Id. at 533. In their response to the supplemental materials, the plaintiffs urged the Agency not to rely on the "bare allegations of a former employee which afford[ ] nothing of evidentiary or other value to this or any other proceedings." Id. at 534. And with respect to the U.S. Government/Berg & Androphy slides, the plaintiffs argued that they "merely parrot the allegations in the First Amended Complaint," that "[n]othing from them constitutes evidence," and that no one "was afforded the opportunity to test their validity in Court or through discovery." Id.
Notwithstanding the plaintiffs' objections, the debarring official made the following findings based on these materials:
In addition ..., I note several serious aggravating factors in this case that were not addressed by the criminal conviction [of Samir Itani] but are supported by the supplemental information. Specifically, the raid found large quantities of acetone[,] and agents observed employees removing expiration dates on the food labels. Although counsel offered the explanation that Ziad Itani thought he was relabeling the food in order to comply with Arabic dating convention, there was no adequate explanation of the misdating to extend the product's shelf life. Emails discussed how to calculate the longer expiration date, not how to translate dates from the American to [the] Arabic dating convention. Additionally, there were falsified certificates found. The blatant disregard for potential impact on the soldiers' health by supplying expired and short shelf life food with falsified USDA certificates is an aggravating circumstance. Additionally, the use of false halal certificates to misle[a]d Muslim soldiers to believe they were upholding ... Islamic dietary law is an aggravating factor in [t]his case and was not explained in [the plaintiffs'] response. These business practices constitute a heinous offense on top of the fraud of which Samir ... Itani was convicted.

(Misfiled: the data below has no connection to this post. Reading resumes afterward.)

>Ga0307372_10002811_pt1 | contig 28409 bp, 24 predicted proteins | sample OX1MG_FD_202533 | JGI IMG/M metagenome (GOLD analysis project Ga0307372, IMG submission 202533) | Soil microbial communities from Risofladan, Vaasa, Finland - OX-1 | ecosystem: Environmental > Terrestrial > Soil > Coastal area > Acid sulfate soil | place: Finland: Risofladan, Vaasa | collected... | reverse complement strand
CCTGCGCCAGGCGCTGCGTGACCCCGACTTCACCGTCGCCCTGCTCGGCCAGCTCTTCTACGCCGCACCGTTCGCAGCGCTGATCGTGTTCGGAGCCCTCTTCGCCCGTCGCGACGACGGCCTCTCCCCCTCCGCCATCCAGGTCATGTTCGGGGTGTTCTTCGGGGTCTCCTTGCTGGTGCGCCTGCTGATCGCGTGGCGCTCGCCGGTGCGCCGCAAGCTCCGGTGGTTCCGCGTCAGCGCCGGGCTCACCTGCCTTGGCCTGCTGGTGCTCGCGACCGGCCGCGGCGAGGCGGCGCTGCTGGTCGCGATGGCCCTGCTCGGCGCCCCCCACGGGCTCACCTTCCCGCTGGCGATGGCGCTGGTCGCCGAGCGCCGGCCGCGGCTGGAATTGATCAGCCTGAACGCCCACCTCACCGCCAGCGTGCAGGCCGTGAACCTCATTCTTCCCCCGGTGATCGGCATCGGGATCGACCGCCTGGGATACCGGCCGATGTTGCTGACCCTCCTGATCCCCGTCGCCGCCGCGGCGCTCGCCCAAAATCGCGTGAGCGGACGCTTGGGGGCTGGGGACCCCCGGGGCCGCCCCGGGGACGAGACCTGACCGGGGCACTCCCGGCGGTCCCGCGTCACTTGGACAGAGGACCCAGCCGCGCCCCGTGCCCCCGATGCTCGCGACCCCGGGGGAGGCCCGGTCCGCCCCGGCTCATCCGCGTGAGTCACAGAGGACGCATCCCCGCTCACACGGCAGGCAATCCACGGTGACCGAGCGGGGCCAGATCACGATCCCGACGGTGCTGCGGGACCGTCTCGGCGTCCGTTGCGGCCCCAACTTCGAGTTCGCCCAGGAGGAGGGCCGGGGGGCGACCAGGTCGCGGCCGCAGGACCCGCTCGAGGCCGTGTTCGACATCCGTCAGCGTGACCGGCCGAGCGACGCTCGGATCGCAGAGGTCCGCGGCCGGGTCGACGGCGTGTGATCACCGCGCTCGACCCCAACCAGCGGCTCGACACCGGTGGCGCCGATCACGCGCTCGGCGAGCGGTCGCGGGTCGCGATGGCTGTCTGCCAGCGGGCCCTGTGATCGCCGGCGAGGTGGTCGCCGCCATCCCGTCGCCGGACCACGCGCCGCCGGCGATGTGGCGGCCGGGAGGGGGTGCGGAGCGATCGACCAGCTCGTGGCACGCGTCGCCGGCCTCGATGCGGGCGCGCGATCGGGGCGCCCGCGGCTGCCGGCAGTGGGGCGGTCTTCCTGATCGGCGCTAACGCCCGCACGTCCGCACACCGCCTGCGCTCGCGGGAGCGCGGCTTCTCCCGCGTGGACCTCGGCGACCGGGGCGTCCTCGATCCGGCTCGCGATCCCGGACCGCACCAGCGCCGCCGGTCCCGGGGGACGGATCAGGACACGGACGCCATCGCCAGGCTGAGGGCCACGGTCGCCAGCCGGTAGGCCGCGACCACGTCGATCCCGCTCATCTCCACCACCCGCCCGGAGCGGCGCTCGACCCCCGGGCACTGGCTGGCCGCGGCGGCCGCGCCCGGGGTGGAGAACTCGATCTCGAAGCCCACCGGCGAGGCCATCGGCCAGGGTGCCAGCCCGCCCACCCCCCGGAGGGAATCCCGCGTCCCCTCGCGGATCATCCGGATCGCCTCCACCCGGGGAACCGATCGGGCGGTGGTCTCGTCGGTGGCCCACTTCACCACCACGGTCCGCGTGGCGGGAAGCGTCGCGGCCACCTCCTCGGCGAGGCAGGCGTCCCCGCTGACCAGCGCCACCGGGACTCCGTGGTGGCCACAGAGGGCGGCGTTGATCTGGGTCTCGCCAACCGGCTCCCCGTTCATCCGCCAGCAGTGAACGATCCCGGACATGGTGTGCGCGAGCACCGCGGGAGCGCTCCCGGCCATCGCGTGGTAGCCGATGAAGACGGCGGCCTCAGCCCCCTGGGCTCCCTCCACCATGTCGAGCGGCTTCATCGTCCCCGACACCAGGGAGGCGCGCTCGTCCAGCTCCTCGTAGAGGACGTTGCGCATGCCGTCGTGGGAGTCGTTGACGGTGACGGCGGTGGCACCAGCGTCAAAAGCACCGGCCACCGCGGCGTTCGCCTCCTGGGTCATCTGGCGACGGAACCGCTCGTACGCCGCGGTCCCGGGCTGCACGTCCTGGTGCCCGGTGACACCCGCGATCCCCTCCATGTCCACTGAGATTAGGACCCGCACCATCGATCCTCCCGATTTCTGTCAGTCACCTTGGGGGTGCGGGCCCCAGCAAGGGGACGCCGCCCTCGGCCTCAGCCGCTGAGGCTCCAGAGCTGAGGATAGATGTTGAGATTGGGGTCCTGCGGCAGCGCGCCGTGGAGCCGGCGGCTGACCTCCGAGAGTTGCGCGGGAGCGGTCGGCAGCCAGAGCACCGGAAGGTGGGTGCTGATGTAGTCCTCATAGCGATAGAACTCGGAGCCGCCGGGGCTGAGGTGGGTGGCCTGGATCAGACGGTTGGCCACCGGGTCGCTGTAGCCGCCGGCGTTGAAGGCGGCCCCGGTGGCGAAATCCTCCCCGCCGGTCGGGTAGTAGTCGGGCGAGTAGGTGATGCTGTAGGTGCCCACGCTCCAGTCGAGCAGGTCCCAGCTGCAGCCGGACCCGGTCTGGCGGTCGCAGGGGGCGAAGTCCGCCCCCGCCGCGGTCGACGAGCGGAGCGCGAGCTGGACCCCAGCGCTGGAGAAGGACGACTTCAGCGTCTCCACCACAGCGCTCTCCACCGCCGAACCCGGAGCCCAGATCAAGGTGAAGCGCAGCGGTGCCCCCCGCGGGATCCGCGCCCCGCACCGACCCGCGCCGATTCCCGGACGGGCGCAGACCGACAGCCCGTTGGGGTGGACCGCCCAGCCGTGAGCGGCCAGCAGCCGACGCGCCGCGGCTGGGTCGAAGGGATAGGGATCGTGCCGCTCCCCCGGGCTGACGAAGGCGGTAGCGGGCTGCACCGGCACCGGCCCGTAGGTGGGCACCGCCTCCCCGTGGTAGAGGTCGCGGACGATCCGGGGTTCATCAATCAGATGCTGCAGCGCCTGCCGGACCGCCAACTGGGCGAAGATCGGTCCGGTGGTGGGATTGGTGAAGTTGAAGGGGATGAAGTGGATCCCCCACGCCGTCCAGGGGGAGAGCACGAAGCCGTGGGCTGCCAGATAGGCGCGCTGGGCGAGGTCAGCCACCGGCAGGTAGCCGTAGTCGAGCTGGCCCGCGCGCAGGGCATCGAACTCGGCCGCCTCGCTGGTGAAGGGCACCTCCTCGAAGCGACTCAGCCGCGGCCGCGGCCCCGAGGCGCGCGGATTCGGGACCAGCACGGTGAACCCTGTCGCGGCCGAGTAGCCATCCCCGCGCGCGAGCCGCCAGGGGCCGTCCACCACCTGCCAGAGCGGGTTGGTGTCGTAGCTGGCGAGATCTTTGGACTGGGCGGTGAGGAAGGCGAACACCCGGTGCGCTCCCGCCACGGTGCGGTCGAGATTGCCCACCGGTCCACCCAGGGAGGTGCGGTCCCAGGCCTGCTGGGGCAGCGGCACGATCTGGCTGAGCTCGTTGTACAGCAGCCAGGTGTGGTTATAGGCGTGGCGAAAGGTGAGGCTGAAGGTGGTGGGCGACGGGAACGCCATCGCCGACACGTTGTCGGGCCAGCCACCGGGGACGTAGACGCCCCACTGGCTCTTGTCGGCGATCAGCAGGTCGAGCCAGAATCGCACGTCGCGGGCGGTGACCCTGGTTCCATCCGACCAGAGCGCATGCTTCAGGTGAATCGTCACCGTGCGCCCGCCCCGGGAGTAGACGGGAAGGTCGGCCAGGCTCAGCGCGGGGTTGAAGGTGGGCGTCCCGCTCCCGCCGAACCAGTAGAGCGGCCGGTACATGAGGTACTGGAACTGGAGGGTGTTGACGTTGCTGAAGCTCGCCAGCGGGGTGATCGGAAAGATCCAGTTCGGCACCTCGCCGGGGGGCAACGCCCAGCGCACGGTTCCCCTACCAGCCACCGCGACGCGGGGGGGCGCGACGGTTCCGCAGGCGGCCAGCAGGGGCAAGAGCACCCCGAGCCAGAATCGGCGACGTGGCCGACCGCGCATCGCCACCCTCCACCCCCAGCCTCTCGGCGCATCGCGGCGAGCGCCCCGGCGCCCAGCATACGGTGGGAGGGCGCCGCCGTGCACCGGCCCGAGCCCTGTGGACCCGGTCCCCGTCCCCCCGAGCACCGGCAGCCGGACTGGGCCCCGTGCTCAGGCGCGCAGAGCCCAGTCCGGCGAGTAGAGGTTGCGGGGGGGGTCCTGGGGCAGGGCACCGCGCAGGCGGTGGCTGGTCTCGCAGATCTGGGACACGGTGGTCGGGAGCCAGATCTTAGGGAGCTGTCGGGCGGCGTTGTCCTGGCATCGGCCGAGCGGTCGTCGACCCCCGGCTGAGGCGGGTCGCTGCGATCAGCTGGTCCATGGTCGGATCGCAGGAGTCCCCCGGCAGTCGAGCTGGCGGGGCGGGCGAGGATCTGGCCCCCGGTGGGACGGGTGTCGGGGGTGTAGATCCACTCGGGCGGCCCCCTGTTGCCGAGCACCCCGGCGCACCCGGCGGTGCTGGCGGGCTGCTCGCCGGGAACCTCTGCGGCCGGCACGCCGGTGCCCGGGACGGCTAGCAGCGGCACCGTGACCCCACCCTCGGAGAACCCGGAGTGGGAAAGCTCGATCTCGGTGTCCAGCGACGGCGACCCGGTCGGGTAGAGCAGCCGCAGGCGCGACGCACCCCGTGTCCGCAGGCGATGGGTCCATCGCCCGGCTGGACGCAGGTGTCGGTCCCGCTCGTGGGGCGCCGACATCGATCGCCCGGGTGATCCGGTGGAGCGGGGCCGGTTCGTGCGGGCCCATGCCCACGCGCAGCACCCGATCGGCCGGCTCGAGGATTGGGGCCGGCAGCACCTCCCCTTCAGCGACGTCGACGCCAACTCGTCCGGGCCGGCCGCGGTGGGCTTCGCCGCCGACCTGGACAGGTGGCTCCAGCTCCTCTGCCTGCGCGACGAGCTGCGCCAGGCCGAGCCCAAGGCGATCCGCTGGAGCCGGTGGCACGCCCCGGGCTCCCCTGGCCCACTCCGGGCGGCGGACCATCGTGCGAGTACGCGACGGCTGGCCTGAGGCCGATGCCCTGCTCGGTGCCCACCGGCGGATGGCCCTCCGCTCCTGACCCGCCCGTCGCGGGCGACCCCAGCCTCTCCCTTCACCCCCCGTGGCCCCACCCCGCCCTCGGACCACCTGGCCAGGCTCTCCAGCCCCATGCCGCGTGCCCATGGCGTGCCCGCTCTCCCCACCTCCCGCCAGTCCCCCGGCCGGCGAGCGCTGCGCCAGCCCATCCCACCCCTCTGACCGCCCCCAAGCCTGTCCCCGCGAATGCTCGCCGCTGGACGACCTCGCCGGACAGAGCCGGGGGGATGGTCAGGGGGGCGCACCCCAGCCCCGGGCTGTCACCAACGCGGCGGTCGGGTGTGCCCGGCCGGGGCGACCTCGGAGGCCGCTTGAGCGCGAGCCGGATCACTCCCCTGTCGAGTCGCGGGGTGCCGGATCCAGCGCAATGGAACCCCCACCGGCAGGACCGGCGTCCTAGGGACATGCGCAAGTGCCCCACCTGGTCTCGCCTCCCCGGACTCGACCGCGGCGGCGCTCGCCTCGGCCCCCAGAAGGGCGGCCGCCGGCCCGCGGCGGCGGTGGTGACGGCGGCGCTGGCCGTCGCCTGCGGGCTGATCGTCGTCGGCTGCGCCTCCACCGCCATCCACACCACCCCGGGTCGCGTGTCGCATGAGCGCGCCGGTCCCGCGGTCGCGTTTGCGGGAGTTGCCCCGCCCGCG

Id. at 681. The U.S. Government/Berg & Androphy slides contained in the supplemental materials considered by the debarring official also make reference to a "raid," stating that "[m]ore than [twenty] workers routinely altered product dates sitting at a large table at [American Grocers' ] warehouse—alteration witnessed by federal agents during [the] raid." Id. at 270.
The plaintiffs contend that the debarring official's conclusions are impermissibly based on hearsay. See Pls.' Mem. at 13. But, it is a settled principle of administrative law that, "[p]rovided that it is relevant and material, hearsay is admissible in administrative proceedings generally." Hoska v. U.S. Dep't of the Army, 677 F.2d 131, 138 (D.C. Cir. 1982).
Not only is hearsay admissible, but under the appropriate circumstances, it may constitute substantial evidence. At one time federal courts adhered to the so-called ‘residuum rule’: hearsay alone could not support an agency conclusion; some ‘residuum’ of evidence of a type admissible in a jury trial also had to be present. This rule no longer controls. We have rejected a per se approach that brands evidence as insubstantial solely because it bears the hearsay label. Instead, we evaluate the weight each item of hearsay should receive according to the item's truthfulness, reasonableness, and credibility.
Johnson v. United States, 628 F.2d 187,190–91 (D.C. Cir. 1980) (citations omitted). Thus, the argument that the debarring official relied on hearsay, without more, does not render her decision arbitrary and capricious.